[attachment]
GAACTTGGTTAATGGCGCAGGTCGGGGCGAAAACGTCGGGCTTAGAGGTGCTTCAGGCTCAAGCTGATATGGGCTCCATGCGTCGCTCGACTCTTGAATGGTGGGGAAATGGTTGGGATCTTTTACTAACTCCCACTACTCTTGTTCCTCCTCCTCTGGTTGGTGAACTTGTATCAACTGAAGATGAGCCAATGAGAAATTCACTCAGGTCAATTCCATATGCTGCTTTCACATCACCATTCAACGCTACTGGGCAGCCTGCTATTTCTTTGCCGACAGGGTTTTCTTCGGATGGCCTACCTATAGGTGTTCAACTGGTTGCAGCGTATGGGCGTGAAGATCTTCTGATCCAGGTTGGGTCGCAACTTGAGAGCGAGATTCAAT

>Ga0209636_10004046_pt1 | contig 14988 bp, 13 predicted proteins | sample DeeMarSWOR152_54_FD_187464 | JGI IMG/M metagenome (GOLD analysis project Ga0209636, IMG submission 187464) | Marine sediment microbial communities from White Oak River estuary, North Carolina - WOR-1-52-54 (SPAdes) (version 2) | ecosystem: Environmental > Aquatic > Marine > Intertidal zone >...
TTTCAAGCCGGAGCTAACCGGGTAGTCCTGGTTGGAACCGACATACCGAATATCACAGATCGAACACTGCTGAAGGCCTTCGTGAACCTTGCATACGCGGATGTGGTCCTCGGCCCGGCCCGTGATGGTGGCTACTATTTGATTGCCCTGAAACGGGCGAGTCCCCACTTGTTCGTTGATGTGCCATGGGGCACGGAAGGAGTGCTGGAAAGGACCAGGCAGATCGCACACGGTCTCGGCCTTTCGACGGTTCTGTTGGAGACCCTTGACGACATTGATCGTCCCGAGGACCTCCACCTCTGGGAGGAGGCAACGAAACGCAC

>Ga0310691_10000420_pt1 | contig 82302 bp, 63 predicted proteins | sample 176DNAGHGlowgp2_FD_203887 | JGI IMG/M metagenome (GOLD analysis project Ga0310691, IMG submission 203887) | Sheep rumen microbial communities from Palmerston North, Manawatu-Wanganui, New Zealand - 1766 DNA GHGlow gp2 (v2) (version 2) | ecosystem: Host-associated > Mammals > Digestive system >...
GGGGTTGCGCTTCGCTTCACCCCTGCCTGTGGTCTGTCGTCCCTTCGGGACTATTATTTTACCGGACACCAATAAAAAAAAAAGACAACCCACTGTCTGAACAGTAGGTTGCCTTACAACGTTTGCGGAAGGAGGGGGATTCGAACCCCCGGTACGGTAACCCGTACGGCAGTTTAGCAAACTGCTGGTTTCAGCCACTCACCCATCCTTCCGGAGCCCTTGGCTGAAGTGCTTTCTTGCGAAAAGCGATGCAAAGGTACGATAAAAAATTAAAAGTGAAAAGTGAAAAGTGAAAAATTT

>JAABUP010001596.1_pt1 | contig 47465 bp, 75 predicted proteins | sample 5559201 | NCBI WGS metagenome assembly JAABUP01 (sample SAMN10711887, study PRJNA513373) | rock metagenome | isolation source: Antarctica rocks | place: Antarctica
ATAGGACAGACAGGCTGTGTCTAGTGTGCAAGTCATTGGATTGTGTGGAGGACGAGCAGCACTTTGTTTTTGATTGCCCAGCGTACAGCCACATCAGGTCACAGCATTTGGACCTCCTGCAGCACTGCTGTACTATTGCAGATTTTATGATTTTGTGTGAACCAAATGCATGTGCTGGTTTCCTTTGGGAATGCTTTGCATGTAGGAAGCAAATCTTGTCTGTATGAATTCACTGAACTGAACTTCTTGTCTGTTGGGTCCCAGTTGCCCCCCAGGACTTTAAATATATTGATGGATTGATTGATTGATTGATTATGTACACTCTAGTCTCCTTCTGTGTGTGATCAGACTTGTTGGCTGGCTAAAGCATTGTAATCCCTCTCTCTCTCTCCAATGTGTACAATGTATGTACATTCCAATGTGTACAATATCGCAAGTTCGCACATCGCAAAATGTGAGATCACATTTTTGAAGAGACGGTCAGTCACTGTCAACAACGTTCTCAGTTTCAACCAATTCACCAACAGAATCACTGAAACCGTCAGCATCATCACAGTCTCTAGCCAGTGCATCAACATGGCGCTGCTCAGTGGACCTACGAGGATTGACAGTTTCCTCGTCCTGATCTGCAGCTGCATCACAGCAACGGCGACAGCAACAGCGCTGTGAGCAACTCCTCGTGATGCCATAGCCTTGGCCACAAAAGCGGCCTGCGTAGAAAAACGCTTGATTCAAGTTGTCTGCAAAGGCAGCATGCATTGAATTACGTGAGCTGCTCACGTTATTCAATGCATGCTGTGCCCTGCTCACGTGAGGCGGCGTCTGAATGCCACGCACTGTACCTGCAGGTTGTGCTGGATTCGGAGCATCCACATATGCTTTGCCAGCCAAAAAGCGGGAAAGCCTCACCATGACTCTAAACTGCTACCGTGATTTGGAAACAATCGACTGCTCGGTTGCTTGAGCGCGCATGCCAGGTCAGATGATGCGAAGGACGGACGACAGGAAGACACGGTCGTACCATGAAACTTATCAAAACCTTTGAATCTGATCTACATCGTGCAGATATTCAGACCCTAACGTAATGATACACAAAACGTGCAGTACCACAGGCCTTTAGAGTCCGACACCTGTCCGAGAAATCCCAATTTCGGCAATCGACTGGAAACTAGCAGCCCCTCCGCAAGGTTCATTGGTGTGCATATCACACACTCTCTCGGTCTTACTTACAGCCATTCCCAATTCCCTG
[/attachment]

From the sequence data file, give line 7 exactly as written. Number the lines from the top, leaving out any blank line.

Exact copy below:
ATAGGACAGACAGGCTGTGTCTAGTGTGCAAGTCATTGGATTGTGTGGAGGACGAGCAGCACTTTGTTTTTGATTGCCCAGCGTACAGCCACATCAGGTCACAGCATTTGGACCTCCTGCAGCACTGCTGTACTATTGCAGATTTTATGATTTTGTGTGAACCAAATGCATGTGCTGGTTTCCTTTGGGAATGCTTTGCATGTAGGAAGCAAATCTTGTCTGTATGAATTCACTGAACTGAACTTCTTGTCTGTTGGGTCCCAGTTGCCCCCCAGGACTTTAAATATATTGATGGATTGATTGATTGATTGATTATGTACACTCTAGTCTCCTTCTGTGTGTGATCAGACTTGTTGGCTGGCTAAAGCATTGTAATCCCTCTCTCTCTCTCCAATGTGTACAATGTATGTACATTCCAATGTGTACAATATCGCAAGTTCGCACATCGCAAAATGTGAGATCACATTTTTGAAGAGACGGTCAGTCACTGTCAACAACGTTCTCAGTTTCAACCAATTCACCAACAGAATCACTGAAACCGTCAGCATCATCACAGTCTCTAGCCAGTGCATCAACATGGCGCTGCTCAGTGGACCTACGAGGATTGACAGTTTCCTCGTCCTGATCTGCAGCTGCATCACAGCAACGGCGACAGCAACAGCGCTGTGAGCAACTCCTCGTGATGCCATAGCCTTGGCCACAAAAGCGGCCTGCGTAGAAAAACGCTTGATTCAAGTTGTCTGCAAAGGCAGCATGCATTGAATTACGTGAGCTGCTCACGTTATTCAATGCATGCTGTGCCCTGCTCACGTGAGGCGGCGTCTGAATGCCACGCACTGTACCTGCAGGTTGTGCTGGATTCGGAGCATCCACATATGCTTTGCCAGCCAAAAAGCGGGAAAGCCTCACCATGACTCTAAACTGCTACCGTGATTTGGAAACAATCGACTGCTCGGTTGCTTGAGCGCGCATGCCAGGTCAGATGATGCGAAGGACGGACGACAGGAAGACACGGTCGTACCATGAAACTTATCAAAACCTTTGAATCTGATCTACATCGTGCAGATATTCAGACCCTAACGTAATGATACACAAAACGTGCAGTACCACAGGCCTTTAGAGTCCGACACCTGTCCGAGAAATCCCAATTTCGGCAATCGACTGGAAACTAGCAGCCCCTCCGCAAGGTTCATTGGTGTGCATATCACACACTCTCTCGGTCTTACTTACAGCCATTCCCAATTCCCTG